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In-Brief: September 8th, 2017

In Brief is NEAETC's news service covering the latest developments and educational resources about HIV, hepatitis, health disparities, and related topics. To subscribe, please click HERE.

A Message from NEAETC

Since 2011, NEAETC and the AIDS Action Committee have published the online HIV and Health Disparities Update, focusing on news and developments in HIV and viral hepatitis, with particular emphasis on health disparities by race/ethnicity, sexual orientation and identity, gender, income, and risk group.

NEAETC is now launching a new information resource – In Brief: HIV and Hepatitis News – that will replace the newsletter. As you'll see below, In Brief consists of concise summaries of the latest information about HIV, hepatitis, and health disparities organized by topic for easy review. Each item includes links to source materials and resources in case you want to explore particular news and developments in greater depth.

We'll also provide links to related information about NEAETC events and online resources to help build and maintain your expertise on all matters related to HIV, viral hepatitis, and related issues.

HIV and Aging

What Is “Successful Aging” for People Living with HIV?

When Canadian researchers asked a group of older persons living with HIV how they would define “successful aging,” their responses focused on six key themes: accepting limitations, staying positive, maintaining social support, taking responsibility, living a healthy lifestyle, and engaging in meaningful activities. Sources: AIDSmap article and study abstract from the International Journal of STD and AIDS.

If you’d like an in-depth review of the many issues of HIV and aging, please check out our upcoming 13th Annual National Conference on HIV/AIDS & Aging in Brookline, Massachusetts, on September 29.

Cancer and HIV

Cancers Have Accounted for About 10% of Deaths Among Persons Treated for HIV in the U.S. and Canada

Approximately 10% of deaths among persons living with HIV and treated with antiretroviral therapy between 1995 and 2009 were attributed to cancer – and that proportion has risen over time, according to a recent study in Clinical Infectious Diseases. A large fraction of these cancer deaths was associated with non-Hodgkin lymphoma, lung cancer, and liver cancer. The study authors note that, “Deaths due to NADCs [non-AIDS-defining cancers] will likely grow in importance as AIDS mortality declines and people with HIV age.”

Care Guidelines

Updated HIV Care Guidelines for People Displaced by Disasters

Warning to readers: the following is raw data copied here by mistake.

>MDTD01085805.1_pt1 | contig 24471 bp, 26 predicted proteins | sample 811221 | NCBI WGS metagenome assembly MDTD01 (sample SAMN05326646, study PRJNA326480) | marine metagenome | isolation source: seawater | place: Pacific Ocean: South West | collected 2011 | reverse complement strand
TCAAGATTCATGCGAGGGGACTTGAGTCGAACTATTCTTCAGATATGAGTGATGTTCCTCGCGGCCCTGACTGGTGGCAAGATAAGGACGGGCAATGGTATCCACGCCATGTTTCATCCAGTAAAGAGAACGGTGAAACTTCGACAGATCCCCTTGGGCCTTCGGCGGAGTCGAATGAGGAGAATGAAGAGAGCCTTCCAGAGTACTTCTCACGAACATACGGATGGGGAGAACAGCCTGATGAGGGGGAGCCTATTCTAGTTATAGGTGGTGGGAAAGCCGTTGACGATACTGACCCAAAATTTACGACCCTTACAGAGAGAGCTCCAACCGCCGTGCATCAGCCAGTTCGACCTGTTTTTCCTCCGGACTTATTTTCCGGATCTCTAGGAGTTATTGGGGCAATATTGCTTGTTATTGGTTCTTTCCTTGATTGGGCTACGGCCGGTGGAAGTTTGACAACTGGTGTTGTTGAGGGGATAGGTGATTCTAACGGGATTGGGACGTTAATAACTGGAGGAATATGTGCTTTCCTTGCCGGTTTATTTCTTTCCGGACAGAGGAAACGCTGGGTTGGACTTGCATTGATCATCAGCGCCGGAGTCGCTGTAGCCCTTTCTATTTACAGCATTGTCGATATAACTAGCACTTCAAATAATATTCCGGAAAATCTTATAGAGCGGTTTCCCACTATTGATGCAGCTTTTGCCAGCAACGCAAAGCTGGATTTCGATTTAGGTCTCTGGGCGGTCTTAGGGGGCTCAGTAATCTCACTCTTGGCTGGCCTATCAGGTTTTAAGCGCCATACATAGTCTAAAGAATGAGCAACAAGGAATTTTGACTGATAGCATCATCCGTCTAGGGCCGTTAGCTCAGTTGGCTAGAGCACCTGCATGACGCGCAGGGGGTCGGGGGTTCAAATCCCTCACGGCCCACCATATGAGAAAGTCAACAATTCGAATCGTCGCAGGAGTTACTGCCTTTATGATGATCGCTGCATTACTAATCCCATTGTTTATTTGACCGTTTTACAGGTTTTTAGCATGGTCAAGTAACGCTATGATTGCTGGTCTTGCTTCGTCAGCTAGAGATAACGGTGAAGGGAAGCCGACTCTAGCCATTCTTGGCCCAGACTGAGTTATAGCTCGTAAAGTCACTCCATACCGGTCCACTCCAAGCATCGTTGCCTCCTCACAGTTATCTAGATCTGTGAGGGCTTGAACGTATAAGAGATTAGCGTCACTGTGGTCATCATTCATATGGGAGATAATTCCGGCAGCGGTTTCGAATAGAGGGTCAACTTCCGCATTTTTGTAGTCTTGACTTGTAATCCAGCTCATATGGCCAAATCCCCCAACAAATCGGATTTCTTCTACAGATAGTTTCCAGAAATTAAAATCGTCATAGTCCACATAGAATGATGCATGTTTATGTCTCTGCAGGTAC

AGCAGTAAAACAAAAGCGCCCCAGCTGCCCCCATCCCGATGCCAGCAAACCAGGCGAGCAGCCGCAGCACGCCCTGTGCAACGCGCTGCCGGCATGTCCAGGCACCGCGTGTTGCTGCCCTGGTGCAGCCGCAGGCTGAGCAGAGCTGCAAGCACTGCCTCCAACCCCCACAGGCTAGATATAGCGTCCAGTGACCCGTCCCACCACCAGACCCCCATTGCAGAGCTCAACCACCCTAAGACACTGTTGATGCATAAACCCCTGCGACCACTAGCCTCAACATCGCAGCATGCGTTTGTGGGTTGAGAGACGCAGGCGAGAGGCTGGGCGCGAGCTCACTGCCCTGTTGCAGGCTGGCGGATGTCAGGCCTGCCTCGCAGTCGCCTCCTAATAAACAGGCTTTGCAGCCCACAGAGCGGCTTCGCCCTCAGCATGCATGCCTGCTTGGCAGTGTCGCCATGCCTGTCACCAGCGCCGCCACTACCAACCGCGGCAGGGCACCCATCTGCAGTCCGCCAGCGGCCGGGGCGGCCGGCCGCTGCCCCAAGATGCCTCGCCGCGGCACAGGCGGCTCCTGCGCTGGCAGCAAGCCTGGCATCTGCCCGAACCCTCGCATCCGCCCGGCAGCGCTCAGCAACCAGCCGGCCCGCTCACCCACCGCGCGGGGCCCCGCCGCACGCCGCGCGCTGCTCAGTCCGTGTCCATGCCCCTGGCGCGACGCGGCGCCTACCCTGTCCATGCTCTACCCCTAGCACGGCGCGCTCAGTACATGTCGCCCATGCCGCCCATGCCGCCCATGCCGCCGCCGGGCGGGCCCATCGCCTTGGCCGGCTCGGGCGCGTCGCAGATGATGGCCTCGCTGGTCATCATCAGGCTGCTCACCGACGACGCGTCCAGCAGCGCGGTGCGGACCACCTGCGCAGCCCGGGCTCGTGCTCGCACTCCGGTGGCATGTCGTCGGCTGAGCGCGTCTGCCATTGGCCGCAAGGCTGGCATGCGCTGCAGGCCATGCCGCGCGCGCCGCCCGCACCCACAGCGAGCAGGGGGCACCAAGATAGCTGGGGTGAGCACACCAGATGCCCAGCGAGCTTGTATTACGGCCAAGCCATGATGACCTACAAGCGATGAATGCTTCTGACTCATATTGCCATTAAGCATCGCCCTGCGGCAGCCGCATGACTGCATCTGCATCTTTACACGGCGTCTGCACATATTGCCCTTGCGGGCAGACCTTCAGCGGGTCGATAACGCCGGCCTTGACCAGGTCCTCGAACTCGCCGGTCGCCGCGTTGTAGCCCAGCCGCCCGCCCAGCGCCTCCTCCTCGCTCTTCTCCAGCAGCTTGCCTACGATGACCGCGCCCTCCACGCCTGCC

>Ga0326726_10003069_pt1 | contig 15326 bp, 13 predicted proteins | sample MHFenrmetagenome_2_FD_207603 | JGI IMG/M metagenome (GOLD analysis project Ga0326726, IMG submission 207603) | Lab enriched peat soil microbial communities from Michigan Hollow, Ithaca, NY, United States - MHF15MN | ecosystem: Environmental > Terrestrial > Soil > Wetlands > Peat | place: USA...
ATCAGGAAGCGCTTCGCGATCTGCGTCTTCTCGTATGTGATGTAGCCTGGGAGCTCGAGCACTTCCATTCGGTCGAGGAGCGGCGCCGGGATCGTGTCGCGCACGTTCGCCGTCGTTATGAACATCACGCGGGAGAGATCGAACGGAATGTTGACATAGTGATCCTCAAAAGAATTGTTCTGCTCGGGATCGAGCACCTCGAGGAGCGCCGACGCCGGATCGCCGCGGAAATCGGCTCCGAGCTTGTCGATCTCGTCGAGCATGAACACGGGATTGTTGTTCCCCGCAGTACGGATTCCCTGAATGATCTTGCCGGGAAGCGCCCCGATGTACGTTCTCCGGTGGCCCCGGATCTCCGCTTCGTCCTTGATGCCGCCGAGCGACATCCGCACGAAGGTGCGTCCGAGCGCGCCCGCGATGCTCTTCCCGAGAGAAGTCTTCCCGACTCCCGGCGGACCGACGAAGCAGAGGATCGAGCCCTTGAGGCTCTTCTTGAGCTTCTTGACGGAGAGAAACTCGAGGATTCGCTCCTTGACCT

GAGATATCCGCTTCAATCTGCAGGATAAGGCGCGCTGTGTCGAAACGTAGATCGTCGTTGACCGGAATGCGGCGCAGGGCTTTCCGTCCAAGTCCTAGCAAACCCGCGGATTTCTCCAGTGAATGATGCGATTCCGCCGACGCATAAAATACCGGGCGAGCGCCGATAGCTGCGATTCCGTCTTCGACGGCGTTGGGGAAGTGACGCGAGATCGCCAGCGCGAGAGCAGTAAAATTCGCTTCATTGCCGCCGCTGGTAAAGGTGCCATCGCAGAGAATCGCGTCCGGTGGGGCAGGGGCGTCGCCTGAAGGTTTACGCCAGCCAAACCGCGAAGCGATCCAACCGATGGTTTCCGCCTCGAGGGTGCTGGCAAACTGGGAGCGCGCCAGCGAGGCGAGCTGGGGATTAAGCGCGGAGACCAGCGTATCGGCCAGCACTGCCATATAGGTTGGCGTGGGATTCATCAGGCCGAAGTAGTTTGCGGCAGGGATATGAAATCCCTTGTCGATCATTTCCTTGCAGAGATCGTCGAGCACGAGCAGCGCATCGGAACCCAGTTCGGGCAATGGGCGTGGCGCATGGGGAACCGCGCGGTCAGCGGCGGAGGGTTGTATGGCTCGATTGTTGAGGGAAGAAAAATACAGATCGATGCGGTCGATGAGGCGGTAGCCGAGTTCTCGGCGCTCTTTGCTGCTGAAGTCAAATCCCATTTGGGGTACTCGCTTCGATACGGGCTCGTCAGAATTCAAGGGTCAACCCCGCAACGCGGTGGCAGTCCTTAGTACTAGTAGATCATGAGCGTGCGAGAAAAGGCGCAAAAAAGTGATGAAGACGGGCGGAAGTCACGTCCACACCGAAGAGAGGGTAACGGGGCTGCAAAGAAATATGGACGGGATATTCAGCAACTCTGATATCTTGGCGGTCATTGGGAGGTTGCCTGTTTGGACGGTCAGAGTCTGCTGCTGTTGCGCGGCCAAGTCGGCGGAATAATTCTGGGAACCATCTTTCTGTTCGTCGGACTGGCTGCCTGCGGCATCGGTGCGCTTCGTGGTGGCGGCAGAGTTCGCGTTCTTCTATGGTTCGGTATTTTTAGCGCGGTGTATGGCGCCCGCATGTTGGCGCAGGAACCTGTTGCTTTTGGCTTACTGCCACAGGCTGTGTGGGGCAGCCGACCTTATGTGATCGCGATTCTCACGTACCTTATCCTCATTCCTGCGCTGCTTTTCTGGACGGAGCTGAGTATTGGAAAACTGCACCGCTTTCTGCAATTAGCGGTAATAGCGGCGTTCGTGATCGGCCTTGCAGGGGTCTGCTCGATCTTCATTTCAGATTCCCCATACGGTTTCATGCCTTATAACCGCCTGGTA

In the wake of Hurricane Harvey, the U.S. Department of Health and Human Services (HHS) has published updated Guidance for Non-HIV-Specialized Providers Caring for Persons with HIV Displaced by Disasters. The revised guidance includes recommendations based on the current standard of care for persons living with HIV, as well as specific guidance on management of HIV infection during pregnancy. In addition, the guidance now includes: 1) an intake form clinicians can use when evaluating patients with HIV; and 2) a list of temporary regimen substitutions for antiretroviral medications in case of supply shortages.

HIV Testing

Testing of Transgender Women and Men

CDC recently published a detailed analysis of recent HIV testing data for transgender women and men living in 27 states and Guam. According to the report, “transgender women and men self-reported a lower prevalence of HIV testing (both ever and in the past year) compared with gay and bisexual men whose gender identities match their sex assignments at birth (cisgender). Transgender women and men self-reported testing at levels similar to cisgender heterosexual men and women.” The CDC researchers concluded that transgender persons’ reported HIV testing levels “were inconsistent with their HIV risk profiles. Innovative, tailored approaches might be needed to reach transgender persons who are not being reached by existing HIV prevention strategies that focus on other key populations, such as gay, bisexual, and other men who have sex with men.”


WHO/UNAIDS Joint Statement Emphasizes Human Rights & Public Health Approach to Testing

The World Health Organization (WHO) and UNAIDS have released a joint statement on HIV testing services that reinforces two key principles designed to ensure a human rights-based and public health approach to HIV testing. The statement says that HIV testing, no matter how it is delivered, must always respect personal choice and adhere to ethical and human rights principles. It also makes clear that WHO and UNAIDS do not recommend mandatory, compulsory, or coerced HIV testing of individuals on public health grounds.

Continuum of Care

Average Time in U.S. Between HIV Diagnosis and Linkage to Care Is About 3 Months

People living with HIV in the U.S. spend an average of 3.1 months after HIV diagnosis before being linked to care, according to a recent report in the Journal of Acquired Immune Deficiency Syndromes. Those linked to care wait an additional 3.7 months on average before getting their second set of lab results – an indication that they have become engaged in care. On average, persons engaged in care require nearly a year to achieve viral suppression on antiretroviral therapy (ART).


New and Revised Resources

Fact Sheets and Infographics from AIDSinfo

HHS’s AIDSinfo site has recently added the following updated fact sheets and new infographics to its library of educational materials:    

What Is an Opportunistic Infection? (fact sheet)

HIV and Hepatitis B (fact sheet) ·       

HIV and Hepatitis C (fact sheet)

HIV and Tuberculosis (fact sheet)

Pets and People with HIV (infographic)

Meet the HHS HIV/AIDS Medical Practice Guidelines (infographic)